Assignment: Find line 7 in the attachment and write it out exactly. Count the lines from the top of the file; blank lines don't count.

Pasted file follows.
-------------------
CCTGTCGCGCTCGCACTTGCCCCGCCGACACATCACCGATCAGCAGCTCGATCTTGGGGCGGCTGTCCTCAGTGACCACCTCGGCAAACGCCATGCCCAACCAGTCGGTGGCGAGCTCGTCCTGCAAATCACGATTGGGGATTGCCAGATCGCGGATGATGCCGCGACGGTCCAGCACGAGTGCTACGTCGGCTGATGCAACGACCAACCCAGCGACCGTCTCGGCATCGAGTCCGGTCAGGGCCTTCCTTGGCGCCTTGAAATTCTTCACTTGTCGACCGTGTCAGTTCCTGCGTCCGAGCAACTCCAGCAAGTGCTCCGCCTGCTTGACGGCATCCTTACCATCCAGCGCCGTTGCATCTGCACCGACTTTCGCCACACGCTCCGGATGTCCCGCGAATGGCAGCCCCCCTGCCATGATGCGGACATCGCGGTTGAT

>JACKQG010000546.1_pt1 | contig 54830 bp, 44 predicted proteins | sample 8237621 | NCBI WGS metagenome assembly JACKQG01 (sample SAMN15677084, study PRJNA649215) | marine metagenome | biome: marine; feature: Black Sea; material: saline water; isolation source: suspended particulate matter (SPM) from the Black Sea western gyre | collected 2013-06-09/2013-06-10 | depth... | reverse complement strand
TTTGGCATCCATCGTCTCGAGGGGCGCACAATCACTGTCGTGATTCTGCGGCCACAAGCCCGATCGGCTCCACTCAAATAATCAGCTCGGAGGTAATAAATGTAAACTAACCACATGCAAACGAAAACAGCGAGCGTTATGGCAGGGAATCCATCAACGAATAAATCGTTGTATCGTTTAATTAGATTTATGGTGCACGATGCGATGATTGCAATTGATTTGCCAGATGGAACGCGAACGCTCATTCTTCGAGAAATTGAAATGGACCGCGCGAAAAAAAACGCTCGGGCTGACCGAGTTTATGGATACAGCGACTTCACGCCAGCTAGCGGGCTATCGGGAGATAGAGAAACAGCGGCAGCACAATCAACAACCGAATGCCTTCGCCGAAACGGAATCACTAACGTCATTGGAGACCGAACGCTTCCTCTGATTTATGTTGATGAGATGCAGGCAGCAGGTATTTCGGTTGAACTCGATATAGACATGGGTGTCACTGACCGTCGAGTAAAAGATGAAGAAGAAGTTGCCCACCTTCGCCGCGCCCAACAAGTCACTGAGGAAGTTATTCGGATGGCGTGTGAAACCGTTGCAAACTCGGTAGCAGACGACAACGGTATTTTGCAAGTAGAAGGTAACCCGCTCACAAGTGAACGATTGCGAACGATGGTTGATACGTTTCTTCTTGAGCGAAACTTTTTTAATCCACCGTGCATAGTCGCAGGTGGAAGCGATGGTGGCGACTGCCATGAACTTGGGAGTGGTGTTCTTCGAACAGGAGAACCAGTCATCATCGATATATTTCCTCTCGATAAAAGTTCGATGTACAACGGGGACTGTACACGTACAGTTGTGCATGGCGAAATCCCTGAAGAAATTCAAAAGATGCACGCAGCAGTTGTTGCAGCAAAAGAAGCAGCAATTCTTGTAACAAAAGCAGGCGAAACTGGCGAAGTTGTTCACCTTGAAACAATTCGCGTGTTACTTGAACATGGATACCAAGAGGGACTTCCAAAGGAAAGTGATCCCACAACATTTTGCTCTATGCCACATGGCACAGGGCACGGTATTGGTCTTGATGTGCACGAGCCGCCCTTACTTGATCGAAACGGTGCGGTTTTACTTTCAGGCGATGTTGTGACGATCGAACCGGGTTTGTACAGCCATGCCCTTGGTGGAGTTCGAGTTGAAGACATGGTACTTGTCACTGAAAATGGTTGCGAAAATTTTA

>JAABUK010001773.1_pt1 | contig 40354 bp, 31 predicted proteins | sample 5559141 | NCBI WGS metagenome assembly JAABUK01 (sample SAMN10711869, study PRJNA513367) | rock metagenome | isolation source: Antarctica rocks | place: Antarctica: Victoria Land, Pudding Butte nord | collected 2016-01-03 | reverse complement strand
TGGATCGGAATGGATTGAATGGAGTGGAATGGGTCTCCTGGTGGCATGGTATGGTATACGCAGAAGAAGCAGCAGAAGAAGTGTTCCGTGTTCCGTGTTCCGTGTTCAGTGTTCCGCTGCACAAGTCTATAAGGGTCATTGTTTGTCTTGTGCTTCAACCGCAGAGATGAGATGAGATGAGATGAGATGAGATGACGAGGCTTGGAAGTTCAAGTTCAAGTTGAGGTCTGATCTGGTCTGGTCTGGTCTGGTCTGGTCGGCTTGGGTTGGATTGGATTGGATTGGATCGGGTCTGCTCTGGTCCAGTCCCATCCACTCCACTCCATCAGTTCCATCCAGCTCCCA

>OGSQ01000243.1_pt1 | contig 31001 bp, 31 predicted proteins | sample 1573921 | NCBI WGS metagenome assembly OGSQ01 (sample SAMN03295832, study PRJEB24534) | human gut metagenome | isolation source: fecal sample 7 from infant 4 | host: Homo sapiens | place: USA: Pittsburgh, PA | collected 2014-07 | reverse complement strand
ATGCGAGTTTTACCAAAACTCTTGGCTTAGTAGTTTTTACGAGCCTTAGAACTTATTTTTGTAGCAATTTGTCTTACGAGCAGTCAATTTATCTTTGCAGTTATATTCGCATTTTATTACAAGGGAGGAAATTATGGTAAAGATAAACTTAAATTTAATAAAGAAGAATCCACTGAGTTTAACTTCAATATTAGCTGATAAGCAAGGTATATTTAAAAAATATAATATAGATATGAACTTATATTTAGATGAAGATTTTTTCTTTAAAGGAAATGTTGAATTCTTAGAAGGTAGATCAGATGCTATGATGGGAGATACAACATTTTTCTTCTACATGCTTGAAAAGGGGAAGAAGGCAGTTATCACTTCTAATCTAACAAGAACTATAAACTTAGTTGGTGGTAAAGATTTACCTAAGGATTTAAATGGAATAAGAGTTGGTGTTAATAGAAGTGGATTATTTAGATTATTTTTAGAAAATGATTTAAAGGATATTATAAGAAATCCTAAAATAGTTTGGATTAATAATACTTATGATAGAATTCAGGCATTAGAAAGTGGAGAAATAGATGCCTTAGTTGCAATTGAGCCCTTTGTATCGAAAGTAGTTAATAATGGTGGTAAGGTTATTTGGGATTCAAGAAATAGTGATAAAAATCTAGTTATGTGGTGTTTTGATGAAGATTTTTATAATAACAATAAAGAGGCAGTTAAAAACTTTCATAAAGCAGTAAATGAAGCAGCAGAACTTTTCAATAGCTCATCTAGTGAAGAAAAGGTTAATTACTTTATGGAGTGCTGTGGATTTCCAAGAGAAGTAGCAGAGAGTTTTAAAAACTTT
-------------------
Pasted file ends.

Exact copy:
ATGCGAGTTTTACCAAAACTCTTGGCTTAGTAGTTTTTACGAGCCTTAGAACTTATTTTTGTAGCAATTTGTCTTACGAGCAGTCAATTTATCTTTGCAGTTATATTCGCATTTTATTACAAGGGAGGAAATTATGGTAAAGATAAACTTAAATTTAATAAAGAAGAATCCACTGAGTTTAACTTCAATATTAGCTGATAAGCAAGGTATATTTAAAAAATATAATATAGATATGAACTTATATTTAGATGAAGATTTTTTCTTTAAAGGAAATGTTGAATTCTTAGAAGGTAGATCAGATGCTATGATGGGAGATACAACATTTTTCTTCTACATGCTTGAAAAGGGGAAGAAGGCAGTTATCACTTCTAATCTAACAAGAACTATAAACTTAGTTGGTGGTAAAGATTTACCTAAGGATTTAAATGGAATAAGAGTTGGTGTTAATAGAAGTGGATTATTTAGATTATTTTTAGAAAATGATTTAAAGGATATTATAAGAAATCCTAAAATAGTTTGGATTAATAATACTTATGATAGAATTCAGGCATTAGAAAGTGGAGAAATAGATGCCTTAGTTGCAATTGAGCCCTTTGTATCGAAAGTAGTTAATAATGGTGGTAAGGTTATTTGGGATTCAAGAAATAGTGATAAAAATCTAGTTATGTGGTGTTTTGATGAAGATTTTTATAATAACAATAAAGAGGCAGTTAAAAACTTTCATAAAGCAGTAAATGAAGCAGCAGAACTTTTCAATAGCTCATCTAGTGAAGAAAAGGTTAATTACTTTATGGAGTGCTGTGGATTTCCAAGAGAAGTAGCAGAGAGTTTTAAAAACTTT